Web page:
Prioritization is a key component of product management.
Knowing what to work on first, when it needs to be completed, and what's most important to your key stakeholders and your customers/user is critical to your success.
Setting these priorities, however, doesn't always come easily. It can be challenging — especially when clashing priorities and personalities are working on your team.
So let’s imagine for a moment that prioritizing the items of your backlog was easy. And more than that, what if it was also fun?
There’s no need for a magic wand to make that impossible-sounding transformation possible.
All you need is nifty little exercise called “priority poker”. It’s something we love using here at airfocus, and now airfocus users can experience it for themselves using the app.
In this game/exercise, you'll provide a list of items and you'll then give everyone a pack of cards numbered 1 through 10.
For each item you outline the idea/milestone/etc., and then everyone determines how important that particular idea is using one of their numbered cards. After some conversation, math, and repetition, you'll have collectively assigned values to each of these ideas/milestones that will help you determine how to prioritize them.
While you can shake this formula up with your team, this is the basic concept behind priority poker.
It takes a stressful, burdensome task and splits the responsibility between multiple people. This allows your team to reach a consensus faster and (likely) with greater accuracy.
Okay now that we’ve tackled the top line ideas, let’s explore each phase of the priority poker game in a little more detail. Doing so will help you better understand how it works and how priority poker benefits your team.
As with regular poker, priority poker takes place in rounds. Each round, your team will focus on a single topic. This can be an idea for your product, an item, initiative, opportunity, milestone, etc.
At the start of a round, you (or the product manager) will explain the topic objectively to your team. Try not to assign any value to it right now, unless it has objective value. You'll repeat this for several ideas so don't worry about which topic you start with; they'll all be covered eventually.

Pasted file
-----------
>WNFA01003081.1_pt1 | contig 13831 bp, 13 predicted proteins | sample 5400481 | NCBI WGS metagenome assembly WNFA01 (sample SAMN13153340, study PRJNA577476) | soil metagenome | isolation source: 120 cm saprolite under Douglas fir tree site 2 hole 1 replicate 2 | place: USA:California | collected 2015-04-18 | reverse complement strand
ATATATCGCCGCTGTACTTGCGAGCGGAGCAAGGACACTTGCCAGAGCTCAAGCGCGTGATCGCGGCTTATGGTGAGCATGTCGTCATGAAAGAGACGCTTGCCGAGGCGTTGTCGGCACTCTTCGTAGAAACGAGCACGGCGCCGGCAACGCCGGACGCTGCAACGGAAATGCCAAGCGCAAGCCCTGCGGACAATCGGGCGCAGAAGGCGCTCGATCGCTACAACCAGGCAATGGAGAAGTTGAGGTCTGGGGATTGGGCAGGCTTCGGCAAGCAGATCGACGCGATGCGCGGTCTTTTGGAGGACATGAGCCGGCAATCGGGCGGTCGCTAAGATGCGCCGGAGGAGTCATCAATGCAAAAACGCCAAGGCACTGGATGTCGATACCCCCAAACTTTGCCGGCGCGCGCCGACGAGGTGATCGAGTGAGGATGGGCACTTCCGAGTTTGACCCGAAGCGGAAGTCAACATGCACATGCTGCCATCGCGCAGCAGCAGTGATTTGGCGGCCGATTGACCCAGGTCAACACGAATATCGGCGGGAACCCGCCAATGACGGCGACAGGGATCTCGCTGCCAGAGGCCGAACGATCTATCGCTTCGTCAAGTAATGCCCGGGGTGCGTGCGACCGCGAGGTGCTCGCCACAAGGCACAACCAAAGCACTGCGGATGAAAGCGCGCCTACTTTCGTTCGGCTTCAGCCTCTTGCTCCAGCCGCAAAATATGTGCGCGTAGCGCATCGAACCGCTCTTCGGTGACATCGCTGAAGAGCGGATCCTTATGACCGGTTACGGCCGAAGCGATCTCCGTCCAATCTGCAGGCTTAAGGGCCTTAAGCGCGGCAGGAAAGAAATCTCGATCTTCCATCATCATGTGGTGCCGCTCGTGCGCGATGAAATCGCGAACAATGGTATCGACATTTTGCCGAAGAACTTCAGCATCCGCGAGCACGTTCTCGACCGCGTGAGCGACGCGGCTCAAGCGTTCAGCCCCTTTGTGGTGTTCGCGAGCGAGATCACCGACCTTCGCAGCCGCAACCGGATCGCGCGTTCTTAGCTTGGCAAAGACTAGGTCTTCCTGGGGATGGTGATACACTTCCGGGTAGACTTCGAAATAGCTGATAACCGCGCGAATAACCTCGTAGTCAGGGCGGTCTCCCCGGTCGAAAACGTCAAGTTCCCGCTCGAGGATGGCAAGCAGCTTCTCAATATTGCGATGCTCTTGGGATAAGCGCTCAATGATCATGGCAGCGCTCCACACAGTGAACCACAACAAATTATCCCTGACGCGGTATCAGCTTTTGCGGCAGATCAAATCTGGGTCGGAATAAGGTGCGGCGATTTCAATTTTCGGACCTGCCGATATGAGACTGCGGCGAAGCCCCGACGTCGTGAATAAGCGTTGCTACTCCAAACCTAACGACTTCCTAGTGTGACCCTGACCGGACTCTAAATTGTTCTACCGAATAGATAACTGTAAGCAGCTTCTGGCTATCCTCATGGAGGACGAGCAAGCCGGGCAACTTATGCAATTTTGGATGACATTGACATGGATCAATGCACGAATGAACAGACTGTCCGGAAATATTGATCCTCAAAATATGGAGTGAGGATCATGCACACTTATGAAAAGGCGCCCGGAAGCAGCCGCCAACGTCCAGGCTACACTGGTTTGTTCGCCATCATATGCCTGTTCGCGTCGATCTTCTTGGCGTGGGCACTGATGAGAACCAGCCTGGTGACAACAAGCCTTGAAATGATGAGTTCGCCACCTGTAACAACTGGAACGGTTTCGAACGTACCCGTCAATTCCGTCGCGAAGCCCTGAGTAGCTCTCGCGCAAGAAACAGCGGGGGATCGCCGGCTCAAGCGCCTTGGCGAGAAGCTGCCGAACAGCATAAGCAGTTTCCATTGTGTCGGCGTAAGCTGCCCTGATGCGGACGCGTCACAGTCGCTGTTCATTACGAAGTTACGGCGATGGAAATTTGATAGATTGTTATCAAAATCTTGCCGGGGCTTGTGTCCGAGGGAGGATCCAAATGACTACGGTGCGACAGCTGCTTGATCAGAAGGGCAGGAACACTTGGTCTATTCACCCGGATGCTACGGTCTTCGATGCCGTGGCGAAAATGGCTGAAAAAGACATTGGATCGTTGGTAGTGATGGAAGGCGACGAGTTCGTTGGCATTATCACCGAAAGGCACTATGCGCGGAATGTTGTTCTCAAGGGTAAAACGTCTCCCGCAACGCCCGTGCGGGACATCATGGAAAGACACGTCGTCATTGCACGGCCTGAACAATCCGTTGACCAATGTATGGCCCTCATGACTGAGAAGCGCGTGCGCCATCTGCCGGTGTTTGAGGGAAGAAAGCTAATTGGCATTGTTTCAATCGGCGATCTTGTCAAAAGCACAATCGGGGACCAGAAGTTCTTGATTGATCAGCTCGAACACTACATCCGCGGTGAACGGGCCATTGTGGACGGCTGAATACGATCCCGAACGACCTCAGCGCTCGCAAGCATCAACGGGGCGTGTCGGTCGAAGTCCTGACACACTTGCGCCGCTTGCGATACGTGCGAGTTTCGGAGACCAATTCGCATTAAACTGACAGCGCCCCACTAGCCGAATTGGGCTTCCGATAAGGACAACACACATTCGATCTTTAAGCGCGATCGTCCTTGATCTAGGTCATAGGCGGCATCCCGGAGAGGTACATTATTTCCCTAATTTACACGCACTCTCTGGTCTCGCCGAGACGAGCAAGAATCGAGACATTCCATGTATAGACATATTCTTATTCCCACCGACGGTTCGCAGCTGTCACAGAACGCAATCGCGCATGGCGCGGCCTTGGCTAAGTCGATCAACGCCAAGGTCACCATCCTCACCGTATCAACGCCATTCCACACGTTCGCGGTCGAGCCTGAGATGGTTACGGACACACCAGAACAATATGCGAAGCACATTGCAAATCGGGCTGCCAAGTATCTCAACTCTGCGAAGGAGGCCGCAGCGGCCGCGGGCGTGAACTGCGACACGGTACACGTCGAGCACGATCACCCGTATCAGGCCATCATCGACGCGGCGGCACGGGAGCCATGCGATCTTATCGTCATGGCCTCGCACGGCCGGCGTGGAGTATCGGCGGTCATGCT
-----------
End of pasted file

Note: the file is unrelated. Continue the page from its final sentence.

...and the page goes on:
Next, each person is going to submit their value score by laying down the card from their pack, facedown. A "value score" is just how valuable that person thinks the topic is to the success of the project. A '1' indicates that they don't think it's valuable at all and a '10' indicates that they view it as essential.
After everyone has set down their scores, have everyone flip their cards over. If there are outlying scores (e.g., everyone put a '9' or '10' aside from one person, who laid down a '2') break into a conversation about why these scores were laid down. See if they change the views of others in the group.
Then, each person will submit an estimation score. This is how much effort you expect the topic to take. A '10' indicates that this will be a difficult and lengthy task to complete, while a '1' represents a nominal task.
Lastly, divide the average valuation score by the estimation score, and you get the final score for that topic. A higher final score indicates that the topic provides more value than it takes to execute, while a lower score (especially a score less than 1) indicates that the task might take more effort than it's worth.
Repeat these steps for each topic in your list, then use their final scores to begin prioritizing them!
Now that you know how to play priority poker, you might be thinking to yourself that it sounds like a lot of math, writing, and card-passing. That's why we implemented a specific app called Priority Poker right into airfocus!
The airfocus Priority Poker app is an interactive, collaborative, and inclusive way to prioritize as a group and make decisions in the most time-efficient manner.
This allows your team to play the game easily, digitally, with all of the math and scoring being done for you. You can access this feature and a plethora of other resources by starting using airfocus today.